Five Random and Somewhat Obscure Baseball Facts
1. The first baseball player to hit more than 20 home runs in a season. Babe Ruth? Nope. Ned Williamson. Yes, THE Ned Williamson. Who?
Ned Williamson, Chicago White Stockings, 1884, hit 27 home runs, which is a ton for the dead-ball era (when baseballs weren't wound as tightly as they were starting in 1920, and when one baseball was generally used for an entire game). So why so many homers? Perhaps because the Stockings played in a virtual Little League park...the distance to the fences were between 185 and 190 feet to the foul lines and 300 feet to center field. The MINIMUM allowable distance down the foul lines these days is roughly 315 feet.
Also, a teeny little rules change helped Ned. Prior to 1884, any ball hit over the fence was counted as a double. The rule was changed to make it a home run because 1884 was also the year that pitchers were allowed to throw overhand for the first time.
2. The oldest player in Major League Baseball history....Satchell Paige, pitcher, member of the Baseball Hall of Fame. His best years were spent in the Negro Leagues, when black players were banned from Major League Baseball. He made his Major League debut in 1948 at the age of 41....maybe. You see, Satchell doesn't actually know when he was born, and there is good evidence he was 46 or 47 in 1948. So while he was officially 58 when he made his final big league start in 1965, he may very well have been in his early 60's.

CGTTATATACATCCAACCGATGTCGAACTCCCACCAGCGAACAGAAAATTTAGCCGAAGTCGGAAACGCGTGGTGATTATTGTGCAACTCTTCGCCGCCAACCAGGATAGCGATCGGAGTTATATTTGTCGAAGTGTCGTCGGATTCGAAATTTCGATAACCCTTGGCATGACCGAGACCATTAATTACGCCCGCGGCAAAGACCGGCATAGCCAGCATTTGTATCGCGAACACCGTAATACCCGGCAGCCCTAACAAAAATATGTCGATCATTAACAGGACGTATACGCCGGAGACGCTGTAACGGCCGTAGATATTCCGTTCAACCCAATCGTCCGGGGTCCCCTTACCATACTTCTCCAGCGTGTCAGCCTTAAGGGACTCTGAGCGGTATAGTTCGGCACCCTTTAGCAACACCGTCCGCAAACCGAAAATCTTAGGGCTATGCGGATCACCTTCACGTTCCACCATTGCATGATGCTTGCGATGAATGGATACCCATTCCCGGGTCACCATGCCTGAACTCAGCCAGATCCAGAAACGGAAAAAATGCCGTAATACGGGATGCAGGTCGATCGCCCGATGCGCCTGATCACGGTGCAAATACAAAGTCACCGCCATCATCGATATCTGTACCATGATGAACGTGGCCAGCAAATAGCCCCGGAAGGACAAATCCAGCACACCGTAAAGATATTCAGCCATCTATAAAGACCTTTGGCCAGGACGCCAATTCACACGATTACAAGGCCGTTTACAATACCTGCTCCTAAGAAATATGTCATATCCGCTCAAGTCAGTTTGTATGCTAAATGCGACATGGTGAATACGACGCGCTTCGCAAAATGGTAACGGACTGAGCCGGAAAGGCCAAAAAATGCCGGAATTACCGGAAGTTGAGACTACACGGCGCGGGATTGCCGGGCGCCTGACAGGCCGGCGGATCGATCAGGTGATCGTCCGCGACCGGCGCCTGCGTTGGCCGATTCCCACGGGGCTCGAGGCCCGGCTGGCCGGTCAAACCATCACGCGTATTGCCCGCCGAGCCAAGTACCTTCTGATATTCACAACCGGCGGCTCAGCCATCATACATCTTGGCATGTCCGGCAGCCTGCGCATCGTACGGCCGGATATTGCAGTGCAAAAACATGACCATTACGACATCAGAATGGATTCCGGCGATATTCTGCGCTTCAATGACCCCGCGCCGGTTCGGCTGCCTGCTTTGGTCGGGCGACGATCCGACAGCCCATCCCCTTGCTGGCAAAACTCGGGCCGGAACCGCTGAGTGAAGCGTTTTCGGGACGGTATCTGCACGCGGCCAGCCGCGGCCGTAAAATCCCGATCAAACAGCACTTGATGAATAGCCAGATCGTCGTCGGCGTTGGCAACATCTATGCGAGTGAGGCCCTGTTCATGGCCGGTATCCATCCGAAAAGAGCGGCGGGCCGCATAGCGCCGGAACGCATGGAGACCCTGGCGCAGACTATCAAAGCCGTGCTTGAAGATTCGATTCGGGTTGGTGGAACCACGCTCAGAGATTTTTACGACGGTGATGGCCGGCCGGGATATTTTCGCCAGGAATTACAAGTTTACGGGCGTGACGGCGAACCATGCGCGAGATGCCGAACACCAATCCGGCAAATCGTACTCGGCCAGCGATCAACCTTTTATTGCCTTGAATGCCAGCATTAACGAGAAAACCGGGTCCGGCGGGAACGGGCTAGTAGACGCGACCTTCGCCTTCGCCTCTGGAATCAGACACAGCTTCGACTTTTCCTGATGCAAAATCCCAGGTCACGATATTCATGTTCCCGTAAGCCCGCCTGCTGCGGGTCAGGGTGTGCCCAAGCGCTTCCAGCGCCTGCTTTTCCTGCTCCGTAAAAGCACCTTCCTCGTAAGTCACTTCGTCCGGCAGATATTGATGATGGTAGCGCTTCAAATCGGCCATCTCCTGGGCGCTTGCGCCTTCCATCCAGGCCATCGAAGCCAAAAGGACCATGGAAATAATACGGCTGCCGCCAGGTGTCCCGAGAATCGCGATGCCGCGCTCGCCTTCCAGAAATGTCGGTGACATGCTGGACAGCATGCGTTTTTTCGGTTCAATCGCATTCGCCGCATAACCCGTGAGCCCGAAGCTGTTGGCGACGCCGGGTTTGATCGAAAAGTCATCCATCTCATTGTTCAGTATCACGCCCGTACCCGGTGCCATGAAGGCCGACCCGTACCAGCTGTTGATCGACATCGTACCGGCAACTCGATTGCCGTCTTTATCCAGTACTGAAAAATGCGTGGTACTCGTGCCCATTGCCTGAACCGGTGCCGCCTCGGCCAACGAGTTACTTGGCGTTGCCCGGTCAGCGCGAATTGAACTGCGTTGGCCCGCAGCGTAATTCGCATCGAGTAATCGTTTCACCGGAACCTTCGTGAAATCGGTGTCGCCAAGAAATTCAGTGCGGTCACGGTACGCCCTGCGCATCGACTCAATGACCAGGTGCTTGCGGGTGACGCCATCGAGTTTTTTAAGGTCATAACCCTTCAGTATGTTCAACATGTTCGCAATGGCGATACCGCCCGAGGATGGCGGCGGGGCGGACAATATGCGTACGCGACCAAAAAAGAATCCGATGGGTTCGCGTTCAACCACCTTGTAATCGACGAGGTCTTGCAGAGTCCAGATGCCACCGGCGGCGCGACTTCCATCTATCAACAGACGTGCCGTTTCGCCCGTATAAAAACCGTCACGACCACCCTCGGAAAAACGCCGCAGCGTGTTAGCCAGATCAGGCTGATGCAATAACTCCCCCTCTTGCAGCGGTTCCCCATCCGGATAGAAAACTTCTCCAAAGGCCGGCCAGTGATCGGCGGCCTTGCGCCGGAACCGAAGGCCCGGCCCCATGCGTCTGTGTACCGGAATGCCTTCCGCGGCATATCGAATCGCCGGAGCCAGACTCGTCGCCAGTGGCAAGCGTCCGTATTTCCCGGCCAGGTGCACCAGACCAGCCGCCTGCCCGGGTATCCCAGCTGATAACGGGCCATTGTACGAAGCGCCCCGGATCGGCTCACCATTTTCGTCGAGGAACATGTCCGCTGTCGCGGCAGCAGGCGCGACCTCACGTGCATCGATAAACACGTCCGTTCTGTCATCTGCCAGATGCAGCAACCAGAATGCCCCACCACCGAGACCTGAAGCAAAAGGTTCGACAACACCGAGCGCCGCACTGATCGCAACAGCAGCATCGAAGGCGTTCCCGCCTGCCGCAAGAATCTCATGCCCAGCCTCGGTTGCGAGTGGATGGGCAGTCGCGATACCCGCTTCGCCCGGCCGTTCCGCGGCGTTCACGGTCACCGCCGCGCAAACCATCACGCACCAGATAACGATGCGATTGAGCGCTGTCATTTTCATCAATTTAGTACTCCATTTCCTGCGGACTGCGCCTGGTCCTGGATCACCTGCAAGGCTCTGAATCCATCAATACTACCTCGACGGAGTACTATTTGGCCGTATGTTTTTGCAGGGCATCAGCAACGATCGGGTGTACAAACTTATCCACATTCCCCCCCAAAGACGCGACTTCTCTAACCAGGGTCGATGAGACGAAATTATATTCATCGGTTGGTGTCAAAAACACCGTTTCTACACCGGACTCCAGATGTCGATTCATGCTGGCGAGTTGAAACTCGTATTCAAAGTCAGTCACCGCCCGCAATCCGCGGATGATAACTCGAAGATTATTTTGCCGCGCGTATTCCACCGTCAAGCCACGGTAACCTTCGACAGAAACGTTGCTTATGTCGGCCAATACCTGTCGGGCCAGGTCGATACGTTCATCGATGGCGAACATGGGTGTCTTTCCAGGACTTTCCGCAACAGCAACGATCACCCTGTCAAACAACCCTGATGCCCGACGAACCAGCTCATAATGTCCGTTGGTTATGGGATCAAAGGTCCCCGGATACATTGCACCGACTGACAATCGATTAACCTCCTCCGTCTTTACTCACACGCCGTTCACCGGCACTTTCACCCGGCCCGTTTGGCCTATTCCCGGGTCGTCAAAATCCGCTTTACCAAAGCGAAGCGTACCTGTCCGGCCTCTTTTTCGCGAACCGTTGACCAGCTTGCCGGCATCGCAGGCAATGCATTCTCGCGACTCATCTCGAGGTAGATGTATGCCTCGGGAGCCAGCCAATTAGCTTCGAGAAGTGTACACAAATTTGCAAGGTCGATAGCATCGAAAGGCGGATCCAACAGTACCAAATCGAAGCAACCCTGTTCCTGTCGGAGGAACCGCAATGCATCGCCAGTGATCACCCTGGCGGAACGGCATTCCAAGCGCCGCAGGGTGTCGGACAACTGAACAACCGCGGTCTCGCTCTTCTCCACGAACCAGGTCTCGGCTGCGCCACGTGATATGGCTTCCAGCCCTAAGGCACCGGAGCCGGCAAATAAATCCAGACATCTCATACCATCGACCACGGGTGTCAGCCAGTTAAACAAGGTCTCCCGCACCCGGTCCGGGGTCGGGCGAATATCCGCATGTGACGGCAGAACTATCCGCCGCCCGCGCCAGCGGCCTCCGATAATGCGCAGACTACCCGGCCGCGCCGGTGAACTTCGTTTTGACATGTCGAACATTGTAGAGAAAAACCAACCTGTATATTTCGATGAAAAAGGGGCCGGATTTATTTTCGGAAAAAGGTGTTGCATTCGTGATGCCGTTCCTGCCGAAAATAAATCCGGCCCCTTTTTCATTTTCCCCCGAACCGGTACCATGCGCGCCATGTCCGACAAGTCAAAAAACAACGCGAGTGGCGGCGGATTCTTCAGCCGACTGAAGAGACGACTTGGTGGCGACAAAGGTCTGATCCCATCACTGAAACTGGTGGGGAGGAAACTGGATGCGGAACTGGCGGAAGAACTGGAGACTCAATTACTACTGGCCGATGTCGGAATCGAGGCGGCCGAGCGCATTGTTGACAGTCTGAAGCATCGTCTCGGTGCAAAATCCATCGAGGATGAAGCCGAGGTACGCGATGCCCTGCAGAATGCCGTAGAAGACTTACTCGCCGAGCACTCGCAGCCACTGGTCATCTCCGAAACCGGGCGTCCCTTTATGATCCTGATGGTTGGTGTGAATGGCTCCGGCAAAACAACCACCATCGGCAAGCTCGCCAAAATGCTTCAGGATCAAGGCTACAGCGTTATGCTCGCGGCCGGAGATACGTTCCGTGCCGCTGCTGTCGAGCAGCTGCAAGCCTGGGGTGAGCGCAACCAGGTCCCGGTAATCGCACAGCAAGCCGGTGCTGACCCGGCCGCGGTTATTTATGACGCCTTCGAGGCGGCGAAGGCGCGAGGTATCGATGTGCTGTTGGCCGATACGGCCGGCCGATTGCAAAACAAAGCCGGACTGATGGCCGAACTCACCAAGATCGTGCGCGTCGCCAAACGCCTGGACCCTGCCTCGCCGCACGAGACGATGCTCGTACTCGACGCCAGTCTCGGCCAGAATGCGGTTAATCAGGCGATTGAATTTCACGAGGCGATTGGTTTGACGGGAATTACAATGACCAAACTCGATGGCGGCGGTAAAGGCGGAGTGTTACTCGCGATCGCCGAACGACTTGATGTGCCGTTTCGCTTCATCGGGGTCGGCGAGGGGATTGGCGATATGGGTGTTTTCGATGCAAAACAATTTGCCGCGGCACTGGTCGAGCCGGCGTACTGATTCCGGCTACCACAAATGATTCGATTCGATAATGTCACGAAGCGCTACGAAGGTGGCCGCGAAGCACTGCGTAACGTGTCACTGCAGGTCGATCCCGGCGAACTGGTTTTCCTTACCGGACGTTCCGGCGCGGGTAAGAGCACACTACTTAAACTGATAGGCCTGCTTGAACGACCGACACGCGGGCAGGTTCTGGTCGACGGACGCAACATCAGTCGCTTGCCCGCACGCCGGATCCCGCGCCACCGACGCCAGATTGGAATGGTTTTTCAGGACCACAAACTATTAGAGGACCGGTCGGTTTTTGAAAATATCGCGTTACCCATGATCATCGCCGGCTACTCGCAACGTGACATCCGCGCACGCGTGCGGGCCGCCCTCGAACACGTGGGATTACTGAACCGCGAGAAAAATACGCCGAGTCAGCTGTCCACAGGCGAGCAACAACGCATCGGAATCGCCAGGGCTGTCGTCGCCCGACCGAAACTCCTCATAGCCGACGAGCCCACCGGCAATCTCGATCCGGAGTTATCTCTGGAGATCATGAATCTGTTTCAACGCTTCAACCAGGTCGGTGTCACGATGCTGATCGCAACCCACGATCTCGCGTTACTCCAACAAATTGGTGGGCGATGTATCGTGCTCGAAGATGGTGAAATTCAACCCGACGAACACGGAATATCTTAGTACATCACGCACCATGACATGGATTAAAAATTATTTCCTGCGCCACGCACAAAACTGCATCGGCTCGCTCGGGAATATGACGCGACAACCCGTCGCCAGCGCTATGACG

Even more amazing, in that last game, Paige pitched three scoreless innings for the Kansas City Athletics against the Boston Red Sox. The last player ever to get a hit off Satchell was another Hall-of-Famer, Carl Yastrzemski, who four years earlier made his Major League debut....against the Kansas City Athletics.
3. Only one player played for my team, the Braves, in all three cities in which they have been located; Boston (1876-1952), Milwaukee (1953-1965), and Atlanta (1966-present). That player was Hall-of-Fame third baseman Eddie Mathews (yes, only one 't'). Best known as Hank Aaron's teammate now, but was probably a better hitter than Hank in the 1950's, and he played a tougher defensive position (third base vs. left field for The Hammer). Unlike Hank, Eddie only had a couple decent seasons after he turned 30 years old, whereas Hank was either great, or at least very good, until he turned 40.
(yes, I know this is too dang long, sorry... not a blog pro like the Mrs.)
4. The first player since 1900 to lead each league in home runs, as in he led the American League one season then led the National League later in his career. Not even the biggest baseball fan usually gets this one.....nope, not McGwire (AKA Muscles Marinara)...
Fred McGriff, who led the American League with 36 homers while playing for Jen's Toronto Blue Jays in 1989, then led the National League in 1992, hitting 35 homers for the San Diego Padres. Muscles first led the AL in his rookie year of 1987 with Oakland, then after discovering chemistry, led the NL with his then-record 70 dingers in 1998 with the Cardinals.
5. The last legal spitball thrown in Major League Baseball was sometime in September of 1934. The spitter and other doctored pitches were banned in 1920, but baseball allowed 17 pitchers to continue using it via a grandfather clause. MLB allowed teams to designate pitchers who threw mostly spitters and, theoretically, who would have been useless had they not been allowed to throw spitters. The last legal spitball was thrown by Burleigh Grimes, a Hall-of-Famer who (I think) really shouldn't be in the Hall of Fame...he was good, not great. Not sure of the exact date of his last game, but Grimes' last win came as a member of the Pittsburgh Pirates, Sept. 10, 1934, against the New York Giants.